Both hemp and marijuana are sources for CBD-rich cannabis oils. Legally, Floridians need a medical marijuana card to buy marijuana CBD oils and products. However, because hemp has less than 0.3% THC – the psychoactive compound in marijuana that gives the high sensation – the state does not consider it marijuana under Florida law and CBD products with it are legal.
Legal, however, does not mean regulated, standardized, safe – or even effective.
Florida will need to figure it out, too
In Florida, the industry is poised to become a booming source of growth for the economy. A bill approved by the state Legislature recently gave Florida growers the green light to create hemp programs beyond the university research setting. More hemp growing will lead to more CBD-infused wellness products. Florida, in turn, will need to get a regulatory handle on the industry. That oversight, and enforcement, could take a while, though.
With no regulation, some lab operators say they are finding odd ingredients – and lots of inconsistency.
Chris Martinez, who operates Evio Labs, an industry-accredited cannabis testing laboratory in Davie, has observed the ways in which companies are taking advantage of the absence of regulations. His lab tests CBD products for pesticides, bacteria, metal, solvents and potency (the levels of cannabis). Martinez said not all labs have the same machinery and the ability to detect smaller levels of substances.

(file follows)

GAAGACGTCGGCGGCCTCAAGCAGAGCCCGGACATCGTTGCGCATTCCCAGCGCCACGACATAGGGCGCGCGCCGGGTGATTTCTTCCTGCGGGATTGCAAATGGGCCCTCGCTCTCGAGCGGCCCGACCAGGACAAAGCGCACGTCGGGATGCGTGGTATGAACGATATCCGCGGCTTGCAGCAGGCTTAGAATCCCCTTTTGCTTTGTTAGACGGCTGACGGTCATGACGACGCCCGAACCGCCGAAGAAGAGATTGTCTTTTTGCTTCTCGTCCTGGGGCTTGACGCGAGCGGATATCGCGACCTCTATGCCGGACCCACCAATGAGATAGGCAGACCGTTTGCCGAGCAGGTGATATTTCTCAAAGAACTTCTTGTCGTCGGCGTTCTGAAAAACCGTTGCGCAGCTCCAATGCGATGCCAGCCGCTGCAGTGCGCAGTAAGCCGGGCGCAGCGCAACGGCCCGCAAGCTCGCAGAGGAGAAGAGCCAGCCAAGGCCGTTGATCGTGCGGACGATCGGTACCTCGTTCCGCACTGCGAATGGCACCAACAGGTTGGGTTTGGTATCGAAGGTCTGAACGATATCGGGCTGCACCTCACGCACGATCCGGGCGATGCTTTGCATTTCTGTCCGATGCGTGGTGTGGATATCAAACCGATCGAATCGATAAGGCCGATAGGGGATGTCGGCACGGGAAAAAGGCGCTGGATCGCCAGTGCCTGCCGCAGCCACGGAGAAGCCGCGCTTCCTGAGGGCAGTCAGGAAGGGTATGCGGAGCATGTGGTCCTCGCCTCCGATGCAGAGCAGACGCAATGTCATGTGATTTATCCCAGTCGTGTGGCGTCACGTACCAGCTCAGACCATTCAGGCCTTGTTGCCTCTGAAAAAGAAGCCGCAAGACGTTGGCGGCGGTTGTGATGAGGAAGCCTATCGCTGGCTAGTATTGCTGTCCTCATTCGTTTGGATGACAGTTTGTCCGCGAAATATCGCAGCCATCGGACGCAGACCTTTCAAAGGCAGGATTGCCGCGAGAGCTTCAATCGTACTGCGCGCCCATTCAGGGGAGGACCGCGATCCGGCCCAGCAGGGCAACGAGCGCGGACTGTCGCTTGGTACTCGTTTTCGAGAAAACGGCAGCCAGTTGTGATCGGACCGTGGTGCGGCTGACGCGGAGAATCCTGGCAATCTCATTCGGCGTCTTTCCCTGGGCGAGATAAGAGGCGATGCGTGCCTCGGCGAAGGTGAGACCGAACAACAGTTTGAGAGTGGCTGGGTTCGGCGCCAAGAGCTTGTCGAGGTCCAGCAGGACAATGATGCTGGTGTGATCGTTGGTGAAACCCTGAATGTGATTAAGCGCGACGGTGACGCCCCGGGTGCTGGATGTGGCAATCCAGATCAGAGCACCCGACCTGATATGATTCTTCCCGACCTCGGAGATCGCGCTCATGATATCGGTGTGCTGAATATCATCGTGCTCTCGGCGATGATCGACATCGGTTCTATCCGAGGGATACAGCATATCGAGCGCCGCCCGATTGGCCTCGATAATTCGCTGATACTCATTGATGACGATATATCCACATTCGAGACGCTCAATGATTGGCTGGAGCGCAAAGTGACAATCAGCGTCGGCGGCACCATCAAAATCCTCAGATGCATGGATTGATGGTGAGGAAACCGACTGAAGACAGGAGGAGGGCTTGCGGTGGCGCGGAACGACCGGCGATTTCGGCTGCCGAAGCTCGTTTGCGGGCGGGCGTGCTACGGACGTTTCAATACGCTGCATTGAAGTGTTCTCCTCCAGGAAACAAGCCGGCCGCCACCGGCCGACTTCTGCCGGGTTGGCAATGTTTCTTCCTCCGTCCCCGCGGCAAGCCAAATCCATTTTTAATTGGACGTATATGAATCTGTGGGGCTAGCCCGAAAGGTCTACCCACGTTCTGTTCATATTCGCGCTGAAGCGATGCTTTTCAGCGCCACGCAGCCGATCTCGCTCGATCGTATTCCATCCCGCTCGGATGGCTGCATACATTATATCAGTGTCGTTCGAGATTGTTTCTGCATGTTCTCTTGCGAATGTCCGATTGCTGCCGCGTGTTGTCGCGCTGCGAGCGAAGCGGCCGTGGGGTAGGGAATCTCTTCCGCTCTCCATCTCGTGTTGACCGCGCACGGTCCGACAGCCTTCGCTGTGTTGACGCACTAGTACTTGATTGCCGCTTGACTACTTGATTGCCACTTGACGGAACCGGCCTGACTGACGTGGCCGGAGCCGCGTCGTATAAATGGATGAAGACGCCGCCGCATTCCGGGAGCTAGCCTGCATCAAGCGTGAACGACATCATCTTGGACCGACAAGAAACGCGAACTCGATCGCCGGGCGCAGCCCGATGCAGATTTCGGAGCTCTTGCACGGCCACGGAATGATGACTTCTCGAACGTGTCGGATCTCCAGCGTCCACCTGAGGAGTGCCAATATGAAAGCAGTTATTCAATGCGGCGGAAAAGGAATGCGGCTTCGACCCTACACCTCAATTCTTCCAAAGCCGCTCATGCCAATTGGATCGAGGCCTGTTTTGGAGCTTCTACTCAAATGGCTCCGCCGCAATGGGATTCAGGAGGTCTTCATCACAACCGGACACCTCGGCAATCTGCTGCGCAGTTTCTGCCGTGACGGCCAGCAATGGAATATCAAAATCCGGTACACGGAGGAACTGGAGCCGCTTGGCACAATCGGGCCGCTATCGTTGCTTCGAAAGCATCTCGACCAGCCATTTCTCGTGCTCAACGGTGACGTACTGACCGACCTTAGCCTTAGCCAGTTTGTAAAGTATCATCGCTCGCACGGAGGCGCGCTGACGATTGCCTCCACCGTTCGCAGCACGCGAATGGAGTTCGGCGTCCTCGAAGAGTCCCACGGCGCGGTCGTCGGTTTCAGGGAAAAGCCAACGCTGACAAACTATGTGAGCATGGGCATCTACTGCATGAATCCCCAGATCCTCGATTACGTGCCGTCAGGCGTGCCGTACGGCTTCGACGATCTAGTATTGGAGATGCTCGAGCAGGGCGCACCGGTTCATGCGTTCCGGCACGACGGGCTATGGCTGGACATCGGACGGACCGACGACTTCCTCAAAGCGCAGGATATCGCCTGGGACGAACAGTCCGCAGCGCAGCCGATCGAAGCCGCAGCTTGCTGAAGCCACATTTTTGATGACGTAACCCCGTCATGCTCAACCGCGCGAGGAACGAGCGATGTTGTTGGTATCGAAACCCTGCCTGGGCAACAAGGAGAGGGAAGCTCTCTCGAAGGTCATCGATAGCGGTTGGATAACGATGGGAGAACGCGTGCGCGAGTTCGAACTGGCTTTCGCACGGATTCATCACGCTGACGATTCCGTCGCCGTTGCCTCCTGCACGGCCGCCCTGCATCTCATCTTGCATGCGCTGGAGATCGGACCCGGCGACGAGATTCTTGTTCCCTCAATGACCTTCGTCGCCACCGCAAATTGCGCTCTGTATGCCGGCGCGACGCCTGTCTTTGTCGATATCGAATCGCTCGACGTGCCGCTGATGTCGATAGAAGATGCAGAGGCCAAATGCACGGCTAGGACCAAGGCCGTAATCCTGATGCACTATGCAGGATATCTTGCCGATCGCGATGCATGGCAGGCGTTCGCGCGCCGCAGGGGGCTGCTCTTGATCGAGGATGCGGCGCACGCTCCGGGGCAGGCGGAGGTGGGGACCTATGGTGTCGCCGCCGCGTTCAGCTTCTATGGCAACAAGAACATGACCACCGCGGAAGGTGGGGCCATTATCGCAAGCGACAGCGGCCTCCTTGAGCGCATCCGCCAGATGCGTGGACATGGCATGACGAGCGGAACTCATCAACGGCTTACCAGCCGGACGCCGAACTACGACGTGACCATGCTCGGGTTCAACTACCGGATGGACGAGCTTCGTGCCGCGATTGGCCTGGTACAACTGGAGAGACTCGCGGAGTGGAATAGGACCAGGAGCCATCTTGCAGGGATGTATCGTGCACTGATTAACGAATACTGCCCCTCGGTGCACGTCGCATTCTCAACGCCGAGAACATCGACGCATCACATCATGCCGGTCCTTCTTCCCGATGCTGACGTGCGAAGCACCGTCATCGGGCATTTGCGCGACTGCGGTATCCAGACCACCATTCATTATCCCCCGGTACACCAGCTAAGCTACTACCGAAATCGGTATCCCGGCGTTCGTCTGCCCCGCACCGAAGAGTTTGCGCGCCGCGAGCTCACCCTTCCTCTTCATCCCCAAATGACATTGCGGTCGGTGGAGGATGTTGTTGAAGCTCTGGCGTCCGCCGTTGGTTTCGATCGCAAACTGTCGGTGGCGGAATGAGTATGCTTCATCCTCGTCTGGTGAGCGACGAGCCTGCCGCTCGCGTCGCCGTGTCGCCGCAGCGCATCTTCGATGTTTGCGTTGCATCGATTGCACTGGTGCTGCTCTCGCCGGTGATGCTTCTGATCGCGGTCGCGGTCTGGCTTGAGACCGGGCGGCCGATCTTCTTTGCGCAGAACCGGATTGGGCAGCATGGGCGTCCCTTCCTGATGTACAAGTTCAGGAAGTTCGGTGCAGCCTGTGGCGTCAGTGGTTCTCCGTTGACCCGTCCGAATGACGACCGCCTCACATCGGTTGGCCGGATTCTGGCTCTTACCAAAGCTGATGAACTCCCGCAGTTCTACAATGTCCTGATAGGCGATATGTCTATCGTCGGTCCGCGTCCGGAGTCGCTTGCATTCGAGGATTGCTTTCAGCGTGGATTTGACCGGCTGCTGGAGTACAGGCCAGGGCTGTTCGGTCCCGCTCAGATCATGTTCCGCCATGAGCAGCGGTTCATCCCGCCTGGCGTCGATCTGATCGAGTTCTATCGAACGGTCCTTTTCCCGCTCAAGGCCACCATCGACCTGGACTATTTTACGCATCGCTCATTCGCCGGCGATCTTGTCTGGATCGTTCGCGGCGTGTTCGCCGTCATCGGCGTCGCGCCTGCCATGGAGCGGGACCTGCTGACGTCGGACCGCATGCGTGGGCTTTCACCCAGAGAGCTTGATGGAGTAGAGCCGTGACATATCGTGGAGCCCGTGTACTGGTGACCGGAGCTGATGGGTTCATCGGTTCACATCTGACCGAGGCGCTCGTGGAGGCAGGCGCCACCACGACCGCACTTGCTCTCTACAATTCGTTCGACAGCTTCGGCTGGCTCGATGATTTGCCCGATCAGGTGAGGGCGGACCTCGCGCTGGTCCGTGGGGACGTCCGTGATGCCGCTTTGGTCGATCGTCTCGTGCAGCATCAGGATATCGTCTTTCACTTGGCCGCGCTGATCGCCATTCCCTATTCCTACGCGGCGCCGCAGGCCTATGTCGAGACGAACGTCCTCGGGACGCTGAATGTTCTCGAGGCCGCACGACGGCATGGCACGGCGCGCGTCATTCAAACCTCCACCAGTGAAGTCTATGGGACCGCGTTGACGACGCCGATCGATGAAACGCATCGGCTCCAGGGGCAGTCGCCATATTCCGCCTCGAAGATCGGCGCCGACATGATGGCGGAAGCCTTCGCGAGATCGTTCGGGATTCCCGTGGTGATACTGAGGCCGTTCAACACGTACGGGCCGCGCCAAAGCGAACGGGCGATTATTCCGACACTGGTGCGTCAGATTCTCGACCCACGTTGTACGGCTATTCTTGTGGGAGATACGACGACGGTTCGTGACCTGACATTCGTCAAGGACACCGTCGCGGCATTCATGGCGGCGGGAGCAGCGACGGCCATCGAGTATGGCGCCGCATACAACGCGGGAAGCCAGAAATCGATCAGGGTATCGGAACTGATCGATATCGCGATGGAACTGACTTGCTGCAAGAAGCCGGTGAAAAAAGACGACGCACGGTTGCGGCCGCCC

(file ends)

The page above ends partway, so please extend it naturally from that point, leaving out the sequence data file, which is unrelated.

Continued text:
“Some labs will run a test and show not an element is not detected, but their instrument can’t go deep into the product and the consumer doesn’t know,” Martinez said.
Martinez said while testing products he has seen results that illustrate how haphazard the industry is at this time. “We might test five bottles from a manufacturer and one has two and one has one, and one has none at all. There is no consistency in products,” he said.
Martinez said some products have substances made in China that have high levels of metals, and some have ingredients to simulate CBD. “They will put melatonin in so you will feel relaxed and think the CBD is taking effect,” he said.
When products test unsafe for consumers, Martinez said he talks with the manufacturer to try to remedy the formulation. “Ultimately that’s why we got into the business – to create a standard of safety – but legally there is nothing I can do to stop them from selling their product.”
Consumers want CBD
In Boca Raton, Alec Vindas greets a steady stream of customers who wander into Health Synergy, a CBD hemp oil dispensary that carries its own brand of products, including capsules, oils, gummies and salves.
Many patrons are seniors with anxiety, sleeping issues or aches and pains from inflammation or arthritis. They are looking for relief and have heard of CBD’s medicinal benefits. Vindas and his co-workers assess the customer’s ailment. “We make recommendations based on the condition. Different conditions require different methods of intake.”
While Health Synergy products say they are derived from organically sourced hemp plants, the ingredient lists are vague and the website offers this disclosure: “These statements have not been evaluated by the FDA and are not intended to replace the recommendations of medical practitioners. The products sold on this website are not intended to treat, cure or prevent any disease.”
Still, Sherae Duncan, a 55-year-old in West Florida, says CBD oil has been the solution to her extreme pain after dozens of surgeries resulting from a car accident. “I was on 20 pharmaceuticals and now I am on none,” she said.
Duncan said the oils that she drops under her tongue not only provide pain relief, but also help with her cognitive function. She now speaks publicly about the benefits of CBD and belongs to the CBD oil users Facebook group. But she says she only buys online directly from manufacturers who can provide third-party lab tests to ensure quality.